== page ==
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Of the Occasion of writing the Epistle to the Galatians.
Not long after the Galatians embraced the gospel, certain Jewish Christians, zealous of the law of Moses, came among them and taught them, that unless they were circumcised and obeyed the law, they could not be saved, Gal. v. 2. And so successful were these Jewish zealots in propagating this error, that some of the Galatians actually submitted to be circumcised, Gal. v. 2.-12.
The doctrine of the Judaizers, concerning the necessity of circumcision to men's salvation, the apostle termed another gospel; or rather, he declared it to be no gospel at all, because the Judaizers, utterly ignorant of the nature and efficacy of Christ's death, affirmed that the gospel had no sacrifice for sin ; and that pardon and justification were only to be obtained through the Levitical atonements; for which reason they exhorted the Galatians to be circumcised, that they might be entitled to the benefit of these atonements. However, as they acknowledged Jesus to be a prophet sent of God, and considered his doctrines and precepts as an excellent institute of morality, they did not require the Galatians to renounce the gospel, but exhorted them to join the law with it, that by adopting the expiatory rites of the law, the gospel might be rendered a complete and effectual form of religion.
Some however of the Galatians, better instructed, opposed these errors as contrary to the doctrine of Paul, whom they still respected as their spiritual father. Wherefore the Judaizers, to lessen his credit, represented to the Galatians, that he was none of those who had accompanied Jesus during his ministry on earth, and from that circumstance they inferred that he was no apostle ; or at best an apostle of men ; that he received his commission to preach the gospel from the brethren at Antioch, or from the apostles at Jerusalem; that any knowledge of the gospel which he possessed, had been communicated to him by those who gave him his commission; that very little regard was due to the doctrine of such a teacher; that the apostles who accompanied Christ in his lifetime, being well acquainted with the true nature of the gospel, had a better claim to be followed, especially Peter, James, and John, who, as the false teachers affirmed, themselves obeyed the law, and enjoined it to all, as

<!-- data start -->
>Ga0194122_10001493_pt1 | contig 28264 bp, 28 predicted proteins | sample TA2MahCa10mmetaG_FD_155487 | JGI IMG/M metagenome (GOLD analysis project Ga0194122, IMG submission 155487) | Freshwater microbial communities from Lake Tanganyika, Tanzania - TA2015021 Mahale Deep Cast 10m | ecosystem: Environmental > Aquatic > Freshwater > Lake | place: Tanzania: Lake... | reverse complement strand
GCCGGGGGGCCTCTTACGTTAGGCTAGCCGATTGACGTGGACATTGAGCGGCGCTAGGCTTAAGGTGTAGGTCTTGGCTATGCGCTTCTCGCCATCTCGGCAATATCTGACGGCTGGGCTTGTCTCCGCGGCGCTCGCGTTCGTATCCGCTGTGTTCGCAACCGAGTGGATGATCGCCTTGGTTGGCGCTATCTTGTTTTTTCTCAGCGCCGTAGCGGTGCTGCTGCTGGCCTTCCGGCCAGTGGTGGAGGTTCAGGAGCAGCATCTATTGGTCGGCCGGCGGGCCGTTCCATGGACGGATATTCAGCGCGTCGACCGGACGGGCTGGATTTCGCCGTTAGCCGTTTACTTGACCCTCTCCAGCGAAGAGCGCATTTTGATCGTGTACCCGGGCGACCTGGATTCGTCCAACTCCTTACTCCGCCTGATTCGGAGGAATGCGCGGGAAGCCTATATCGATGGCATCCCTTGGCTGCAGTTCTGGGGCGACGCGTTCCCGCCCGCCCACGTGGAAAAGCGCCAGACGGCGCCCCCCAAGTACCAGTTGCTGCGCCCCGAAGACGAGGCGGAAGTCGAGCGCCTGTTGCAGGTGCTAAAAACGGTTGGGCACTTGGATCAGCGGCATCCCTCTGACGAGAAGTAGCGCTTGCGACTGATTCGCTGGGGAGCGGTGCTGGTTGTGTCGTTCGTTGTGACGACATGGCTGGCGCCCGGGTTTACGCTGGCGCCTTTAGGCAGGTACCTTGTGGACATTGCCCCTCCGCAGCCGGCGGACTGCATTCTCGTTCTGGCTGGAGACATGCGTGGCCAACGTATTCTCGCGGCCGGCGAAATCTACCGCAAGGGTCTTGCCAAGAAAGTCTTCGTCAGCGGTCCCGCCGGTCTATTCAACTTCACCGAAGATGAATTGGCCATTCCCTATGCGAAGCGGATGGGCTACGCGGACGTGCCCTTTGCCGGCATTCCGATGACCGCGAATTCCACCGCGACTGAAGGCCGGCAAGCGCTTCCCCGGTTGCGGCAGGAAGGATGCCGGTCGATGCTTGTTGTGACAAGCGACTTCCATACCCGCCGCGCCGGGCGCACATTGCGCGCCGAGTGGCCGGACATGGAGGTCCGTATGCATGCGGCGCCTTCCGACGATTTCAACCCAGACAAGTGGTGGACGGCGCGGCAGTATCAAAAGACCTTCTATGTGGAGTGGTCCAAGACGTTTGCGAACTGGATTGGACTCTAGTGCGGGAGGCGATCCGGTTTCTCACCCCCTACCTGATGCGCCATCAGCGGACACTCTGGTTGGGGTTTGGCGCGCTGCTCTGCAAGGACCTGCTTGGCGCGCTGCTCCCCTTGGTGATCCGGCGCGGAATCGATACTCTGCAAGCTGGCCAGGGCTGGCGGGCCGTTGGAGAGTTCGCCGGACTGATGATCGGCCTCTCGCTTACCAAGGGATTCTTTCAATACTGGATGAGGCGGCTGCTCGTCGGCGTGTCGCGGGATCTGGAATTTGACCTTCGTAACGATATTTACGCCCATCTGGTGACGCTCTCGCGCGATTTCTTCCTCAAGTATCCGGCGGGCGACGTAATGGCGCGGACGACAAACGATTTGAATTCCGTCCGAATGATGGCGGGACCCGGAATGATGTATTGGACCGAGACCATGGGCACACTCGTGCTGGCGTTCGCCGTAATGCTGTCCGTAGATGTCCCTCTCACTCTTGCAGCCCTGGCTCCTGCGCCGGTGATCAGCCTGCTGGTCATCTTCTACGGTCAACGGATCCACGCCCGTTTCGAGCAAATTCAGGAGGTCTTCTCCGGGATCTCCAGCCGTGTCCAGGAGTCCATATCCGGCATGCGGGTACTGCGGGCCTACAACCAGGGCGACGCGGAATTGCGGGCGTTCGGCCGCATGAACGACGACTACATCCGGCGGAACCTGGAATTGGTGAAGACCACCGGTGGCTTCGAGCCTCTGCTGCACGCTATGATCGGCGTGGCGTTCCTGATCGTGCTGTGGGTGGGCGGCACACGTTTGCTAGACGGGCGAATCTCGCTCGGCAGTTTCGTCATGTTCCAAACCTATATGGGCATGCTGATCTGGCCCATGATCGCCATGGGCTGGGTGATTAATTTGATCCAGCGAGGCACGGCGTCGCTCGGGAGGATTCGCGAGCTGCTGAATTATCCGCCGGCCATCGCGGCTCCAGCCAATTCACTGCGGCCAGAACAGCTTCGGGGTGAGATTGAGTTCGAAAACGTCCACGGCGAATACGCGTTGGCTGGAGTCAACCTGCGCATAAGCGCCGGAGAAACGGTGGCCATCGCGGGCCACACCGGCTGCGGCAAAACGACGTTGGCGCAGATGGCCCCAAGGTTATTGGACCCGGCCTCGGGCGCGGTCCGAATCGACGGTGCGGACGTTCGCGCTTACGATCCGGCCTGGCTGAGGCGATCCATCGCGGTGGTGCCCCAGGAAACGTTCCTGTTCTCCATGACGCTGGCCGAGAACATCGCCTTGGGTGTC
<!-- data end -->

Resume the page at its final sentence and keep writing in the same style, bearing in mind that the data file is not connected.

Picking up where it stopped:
Moses, but from their being expressly forbidden by Christ and his apostles. At the death of Christ, the law of Moses was abolished in all its parts, to all mankind as a religious institution, Coloss. ii. 14. note 5. Wherefore, no one is obliged to perform any moral duty, because it was enjoined by Moses, but because it is written on men's hearts, and is enjoined by Christ; who in his gospel hath renewed the moral precepts of the law of Moses, with greater efficacy than they were enjoined to the Jews, having established them on better promises than were held forth in the law.
5. That the brethren of the Gentiles, who were bound by the decree, were the converted proselytes alone, may be argued from the reproof which Paul gave to Peter, for refusing to eat with the Gentiles in Antioch.